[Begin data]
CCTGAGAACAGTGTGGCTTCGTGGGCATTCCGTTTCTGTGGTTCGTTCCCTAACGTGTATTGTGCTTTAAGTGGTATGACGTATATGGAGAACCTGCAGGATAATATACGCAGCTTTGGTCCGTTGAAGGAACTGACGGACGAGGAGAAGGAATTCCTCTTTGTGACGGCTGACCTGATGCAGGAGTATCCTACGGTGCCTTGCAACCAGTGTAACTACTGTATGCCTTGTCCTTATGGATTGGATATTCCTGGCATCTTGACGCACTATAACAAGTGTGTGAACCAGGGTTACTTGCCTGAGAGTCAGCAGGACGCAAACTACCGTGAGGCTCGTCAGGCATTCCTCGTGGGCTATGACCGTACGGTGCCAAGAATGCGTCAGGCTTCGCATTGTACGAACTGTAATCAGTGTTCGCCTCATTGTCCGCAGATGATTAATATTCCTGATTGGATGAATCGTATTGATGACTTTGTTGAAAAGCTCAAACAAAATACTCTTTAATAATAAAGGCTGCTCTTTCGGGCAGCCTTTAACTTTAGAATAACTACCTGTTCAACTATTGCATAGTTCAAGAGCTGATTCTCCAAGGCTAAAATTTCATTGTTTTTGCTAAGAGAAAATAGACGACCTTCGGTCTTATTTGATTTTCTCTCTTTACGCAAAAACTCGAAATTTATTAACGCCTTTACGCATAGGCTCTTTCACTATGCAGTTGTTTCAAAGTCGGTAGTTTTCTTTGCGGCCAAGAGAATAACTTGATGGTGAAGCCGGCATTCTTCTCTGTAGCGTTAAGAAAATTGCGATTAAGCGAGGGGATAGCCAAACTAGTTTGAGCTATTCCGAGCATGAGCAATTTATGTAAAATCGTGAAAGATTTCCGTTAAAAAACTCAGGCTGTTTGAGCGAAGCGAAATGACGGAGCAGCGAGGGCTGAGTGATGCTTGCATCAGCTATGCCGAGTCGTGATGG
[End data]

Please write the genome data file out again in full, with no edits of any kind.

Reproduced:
CCTGAGAACAGTGTGGCTTCGTGGGCATTCCGTTTCTGTGGTTCGTTCCCTAACGTGTATTGTGCTTTAAGTGGTATGACGTATATGGAGAACCTGCAGGATAATATACGCAGCTTTGGTCCGTTGAAGGAACTGACGGACGAGGAGAAGGAATTCCTCTTTGTGACGGCTGACCTGATGCAGGAGTATCCTACGGTGCCTTGCAACCAGTGTAACTACTGTATGCCTTGTCCTTATGGATTGGATATTCCTGGCATCTTGACGCACTATAACAAGTGTGTGAACCAGGGTTACTTGCCTGAGAGTCAGCAGGACGCAAACTACCGTGAGGCTCGTCAGGCATTCCTCGTGGGCTATGACCGTACGGTGCCAAGAATGCGTCAGGCTTCGCATTGTACGAACTGTAATCAGTGTTCGCCTCATTGTCCGCAGATGATTAATATTCCTGATTGGATGAATCGTATTGATGACTTTGTTGAAAAGCTCAAACAAAATACTCTTTAATAATAAAGGCTGCTCTTTCGGGCAGCCTTTAACTTTAGAATAACTACCTGTTCAACTATTGCATAGTTCAAGAGCTGATTCTCCAAGGCTAAAATTTCATTGTTTTTGCTAAGAGAAAATAGACGACCTTCGGTCTTATTTGATTTTCTCTCTTTACGCAAAAACTCGAAATTTATTAACGCCTTTACGCATAGGCTCTTTCACTATGCAGTTGTTTCAAAGTCGGTAGTTTTCTTTGCGGCCAAGAGAATAACTTGATGGTGAAGCCGGCATTCTTCTCTGTAGCGTTAAGAAAATTGCGATTAAGCGAGGGGATAGCCAAACTAGTTTGAGCTATTCCGAGCATGAGCAATTTATGTAAAATCGTGAAAGATTTCCGTTAAAAAACTCAGGCTGTTTGAGCGAAGCGAAATGACGGAGCAGCGAGGGCTGAGTGATGCTTGCATCAGCTATGCCGAGTCGTGATGG